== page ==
Kitty Marion toured the country giving lectures and musical performances. She was billed as the "Music Hall Artiste and Militant Suffragette" and after one meeting in Colchester it was reported: "The awe experienced by the audience was quickly succeeded by delight, for the lady proved a charming vocalist".

Hunger Strikes

In November 1911 she was again arrested outside the House of Commons after taking part in the protest following the defeat of the Conciliation Bill, and was sentenced to 21 days' imprisonment. When in Holloway Prison she again went on hunger-strike and was forced-fed. A friend, Mary Leigh, described what it was like to experience this form of punishment: "On Saturday afternoon the wardress forced me onto the bed and two doctors came in. While I was held down a nasal tube was inserted. It is two yards long, with a funnel at the end; there is a glass junction in the middle to see if the liquid is passing. The end is put up the right and left nostril on alternative days. The sensation is most painful - the drums of the ears seem to be bursting and there is a horrible pain in the throat and the breast. The tube is pushed down 20 inches. I am on the bed pinned down by wardresses, one doctor holds the funnel end, and the other doctor forces the other end up the nostrils. The one holding the funnel end pours the liquid down - about a pint of milk... egg and milk is sometimes used." (11)

Christabel Pankhurst decided that the WSPU needed to intensify its window-breaking campaign. On 1st March, 1912, a group of suffragettes volunteered to take action in the West End of London. The Daily Graphic reported the following day: "The West End of London last night was the scene of an unexampled outrage on the part of militant suffragists.... Bands of women paraded Regent Street, Piccadilly, the Strand, Oxford Street and Bond Street, smashing windows with stones and hammers." (12)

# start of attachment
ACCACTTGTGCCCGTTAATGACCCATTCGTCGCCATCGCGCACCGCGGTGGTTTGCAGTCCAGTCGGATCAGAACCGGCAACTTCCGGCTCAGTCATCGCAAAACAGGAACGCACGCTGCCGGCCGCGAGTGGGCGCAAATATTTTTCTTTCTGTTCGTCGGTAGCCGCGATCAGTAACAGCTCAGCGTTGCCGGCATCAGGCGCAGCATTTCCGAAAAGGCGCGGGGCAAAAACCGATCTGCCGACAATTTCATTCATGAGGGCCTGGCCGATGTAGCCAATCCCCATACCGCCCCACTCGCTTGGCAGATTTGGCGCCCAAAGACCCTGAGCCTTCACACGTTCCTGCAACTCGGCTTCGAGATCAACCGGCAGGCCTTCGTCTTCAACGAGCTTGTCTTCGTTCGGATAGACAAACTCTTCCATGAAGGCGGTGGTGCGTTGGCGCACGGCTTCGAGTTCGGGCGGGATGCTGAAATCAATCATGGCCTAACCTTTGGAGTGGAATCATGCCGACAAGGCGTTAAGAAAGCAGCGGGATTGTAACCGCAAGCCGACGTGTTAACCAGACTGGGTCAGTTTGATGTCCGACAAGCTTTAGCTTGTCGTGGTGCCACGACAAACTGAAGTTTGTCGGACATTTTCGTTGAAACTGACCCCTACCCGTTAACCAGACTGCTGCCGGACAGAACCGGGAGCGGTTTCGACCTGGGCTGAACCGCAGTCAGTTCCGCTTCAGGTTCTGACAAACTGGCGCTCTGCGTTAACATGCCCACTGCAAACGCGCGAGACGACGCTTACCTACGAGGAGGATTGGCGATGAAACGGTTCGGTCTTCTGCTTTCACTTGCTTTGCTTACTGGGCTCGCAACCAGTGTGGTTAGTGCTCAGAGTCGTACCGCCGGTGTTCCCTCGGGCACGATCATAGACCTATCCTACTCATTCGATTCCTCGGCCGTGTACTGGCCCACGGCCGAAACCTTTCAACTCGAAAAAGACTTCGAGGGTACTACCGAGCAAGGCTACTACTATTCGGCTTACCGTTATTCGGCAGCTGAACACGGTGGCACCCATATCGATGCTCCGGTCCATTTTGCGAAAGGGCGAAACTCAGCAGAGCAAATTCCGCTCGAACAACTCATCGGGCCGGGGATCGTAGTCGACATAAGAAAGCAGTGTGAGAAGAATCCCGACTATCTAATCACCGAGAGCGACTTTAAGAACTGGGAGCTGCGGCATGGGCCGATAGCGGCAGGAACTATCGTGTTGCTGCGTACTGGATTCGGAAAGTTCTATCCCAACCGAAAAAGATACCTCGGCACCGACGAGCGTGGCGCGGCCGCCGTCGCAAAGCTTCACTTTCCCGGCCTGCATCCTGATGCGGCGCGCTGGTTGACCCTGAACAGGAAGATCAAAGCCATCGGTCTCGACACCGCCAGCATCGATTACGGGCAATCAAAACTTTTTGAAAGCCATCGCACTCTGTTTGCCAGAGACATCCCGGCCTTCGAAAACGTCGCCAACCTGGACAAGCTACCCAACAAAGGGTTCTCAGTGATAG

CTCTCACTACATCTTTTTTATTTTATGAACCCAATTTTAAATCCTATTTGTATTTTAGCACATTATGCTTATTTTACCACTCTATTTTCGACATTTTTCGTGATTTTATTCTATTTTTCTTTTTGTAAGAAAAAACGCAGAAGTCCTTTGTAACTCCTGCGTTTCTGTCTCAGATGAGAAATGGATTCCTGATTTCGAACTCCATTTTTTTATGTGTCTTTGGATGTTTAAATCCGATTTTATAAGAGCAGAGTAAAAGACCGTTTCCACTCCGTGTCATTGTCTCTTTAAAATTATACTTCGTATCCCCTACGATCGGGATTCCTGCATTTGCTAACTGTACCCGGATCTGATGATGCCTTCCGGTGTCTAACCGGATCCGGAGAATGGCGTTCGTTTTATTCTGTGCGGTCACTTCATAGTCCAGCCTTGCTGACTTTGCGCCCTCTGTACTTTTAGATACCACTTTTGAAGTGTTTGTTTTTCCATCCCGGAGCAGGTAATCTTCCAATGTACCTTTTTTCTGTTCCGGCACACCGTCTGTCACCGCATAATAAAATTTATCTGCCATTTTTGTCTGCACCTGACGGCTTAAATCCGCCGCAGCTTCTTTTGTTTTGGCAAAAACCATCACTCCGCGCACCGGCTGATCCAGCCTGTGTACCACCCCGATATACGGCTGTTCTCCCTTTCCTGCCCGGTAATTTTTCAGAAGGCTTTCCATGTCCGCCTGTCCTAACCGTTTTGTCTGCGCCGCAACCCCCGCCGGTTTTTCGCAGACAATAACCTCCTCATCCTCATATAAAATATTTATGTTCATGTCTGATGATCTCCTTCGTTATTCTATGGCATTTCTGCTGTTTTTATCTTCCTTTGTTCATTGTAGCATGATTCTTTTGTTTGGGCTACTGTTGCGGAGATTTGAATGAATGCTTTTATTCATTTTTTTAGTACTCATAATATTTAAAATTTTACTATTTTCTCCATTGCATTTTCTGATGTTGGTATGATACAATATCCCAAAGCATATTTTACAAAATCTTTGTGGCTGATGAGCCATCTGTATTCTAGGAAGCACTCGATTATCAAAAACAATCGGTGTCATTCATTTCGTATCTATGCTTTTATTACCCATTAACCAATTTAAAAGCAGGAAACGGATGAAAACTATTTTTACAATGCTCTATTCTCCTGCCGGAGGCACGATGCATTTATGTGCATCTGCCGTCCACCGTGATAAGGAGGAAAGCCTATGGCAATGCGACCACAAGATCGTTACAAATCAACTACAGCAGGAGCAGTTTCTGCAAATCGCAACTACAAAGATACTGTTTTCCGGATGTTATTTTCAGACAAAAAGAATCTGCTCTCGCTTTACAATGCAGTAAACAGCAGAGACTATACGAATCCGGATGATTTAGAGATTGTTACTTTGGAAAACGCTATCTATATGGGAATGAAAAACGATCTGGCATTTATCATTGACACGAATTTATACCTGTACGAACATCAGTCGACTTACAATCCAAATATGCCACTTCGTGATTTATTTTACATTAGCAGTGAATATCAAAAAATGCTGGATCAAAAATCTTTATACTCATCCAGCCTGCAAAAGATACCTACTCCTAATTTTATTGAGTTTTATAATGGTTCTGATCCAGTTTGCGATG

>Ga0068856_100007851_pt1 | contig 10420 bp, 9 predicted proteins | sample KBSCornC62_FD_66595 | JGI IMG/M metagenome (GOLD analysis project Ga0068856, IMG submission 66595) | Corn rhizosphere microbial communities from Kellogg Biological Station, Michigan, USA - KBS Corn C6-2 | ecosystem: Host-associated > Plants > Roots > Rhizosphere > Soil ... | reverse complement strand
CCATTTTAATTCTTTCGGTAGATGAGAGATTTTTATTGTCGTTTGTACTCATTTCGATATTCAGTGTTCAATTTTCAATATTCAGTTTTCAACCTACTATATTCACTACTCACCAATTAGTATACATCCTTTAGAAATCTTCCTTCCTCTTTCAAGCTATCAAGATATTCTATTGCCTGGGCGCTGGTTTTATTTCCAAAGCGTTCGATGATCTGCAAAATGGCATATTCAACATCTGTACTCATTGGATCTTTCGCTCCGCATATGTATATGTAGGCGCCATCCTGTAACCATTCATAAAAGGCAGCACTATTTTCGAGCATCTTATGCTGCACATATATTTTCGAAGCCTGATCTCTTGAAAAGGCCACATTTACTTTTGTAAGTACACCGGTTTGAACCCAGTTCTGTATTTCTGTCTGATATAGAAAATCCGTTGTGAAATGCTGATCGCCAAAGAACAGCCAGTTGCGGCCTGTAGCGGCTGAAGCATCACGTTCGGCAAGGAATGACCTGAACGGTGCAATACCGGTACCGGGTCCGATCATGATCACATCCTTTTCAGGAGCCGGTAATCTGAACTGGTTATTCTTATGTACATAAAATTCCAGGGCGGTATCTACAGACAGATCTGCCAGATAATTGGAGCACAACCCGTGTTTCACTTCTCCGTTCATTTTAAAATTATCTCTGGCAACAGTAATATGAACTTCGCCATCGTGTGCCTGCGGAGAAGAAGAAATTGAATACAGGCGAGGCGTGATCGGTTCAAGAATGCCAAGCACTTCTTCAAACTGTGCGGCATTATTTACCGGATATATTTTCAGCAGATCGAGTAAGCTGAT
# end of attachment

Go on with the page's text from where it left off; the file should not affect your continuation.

Kitty Marion recalls in her autobiography that she broke windows of the Silversmiths' Association and at Sainsbury's at 134 Regent Street. She was arrested, found guilty and sentenced to six month's imprisonment. Holloway Prison was full so Marion and 23 other members of the WSPU were sent to Winson Green Prison in Birmingham. She again went on hunger-strike and she was released after 10 days. (13)

Sylvia Pankhurst recovering from hunger strike in July 1913.
Kitty Marion being arrested after heckling David Lloyd George on 5th September, 1912.

In July 1912, the WSPU began organizing a secret arson campaign. According to Sylvia Pankhurst: "Women, most of them very young, toiled through the night across unfamiliar country, carrying heavy cases of petrol and paraffin. Sometimes they failed, sometimes succeeded in setting fire to an untenanted building - all the better if it were the residence of a notability - or a church, or other place of historic interest." (14)

Kitty Marion decided she would join this campaign: "I was becoming more and more disgusted with the struggle for existence on commercial terms of sex … I gritted my teeth and determined that somehow I would fight this vile, economic and sex domination over women which had no right to be, and which no man or woman worthy of the term should tolerate."

Fern Riddell has pointed out: "Kitty Marion's hand is evident in attacks from Manchester to Portsmouth; the scope of her attacks overlays neatly into areas she had become well acquainted with during her music hall and theatrical days, which afforded her the luxury of an already established network of lodging houses and local knowledge, allowing her to visit areas and conduct militant activity." (15)

Occasionally they were caught and convicted, usually they escaped. Attempts were made by suffragettes to burn down the houses of two members of the government who opposed women having the vote. These attempts failed but soon afterwards, a house being built for David Lloyd George, the Chancellor of the Exchequer, was badly damaged by suffragettes. (16)

Christabel Pankhurst pointed out: "Perhaps the Government will realise now that we mean to fight to the bitter end … If men use explosives and bombs for their own purpose they call it war, and the throwing of a bomb that destroys other people is then described as a glorious and heroic deed. Why should a woman not make use of the same weapons as men. It is not only war we have declared. We are fighting for a revolution." (17)

Kitty Marion & Arson Campaign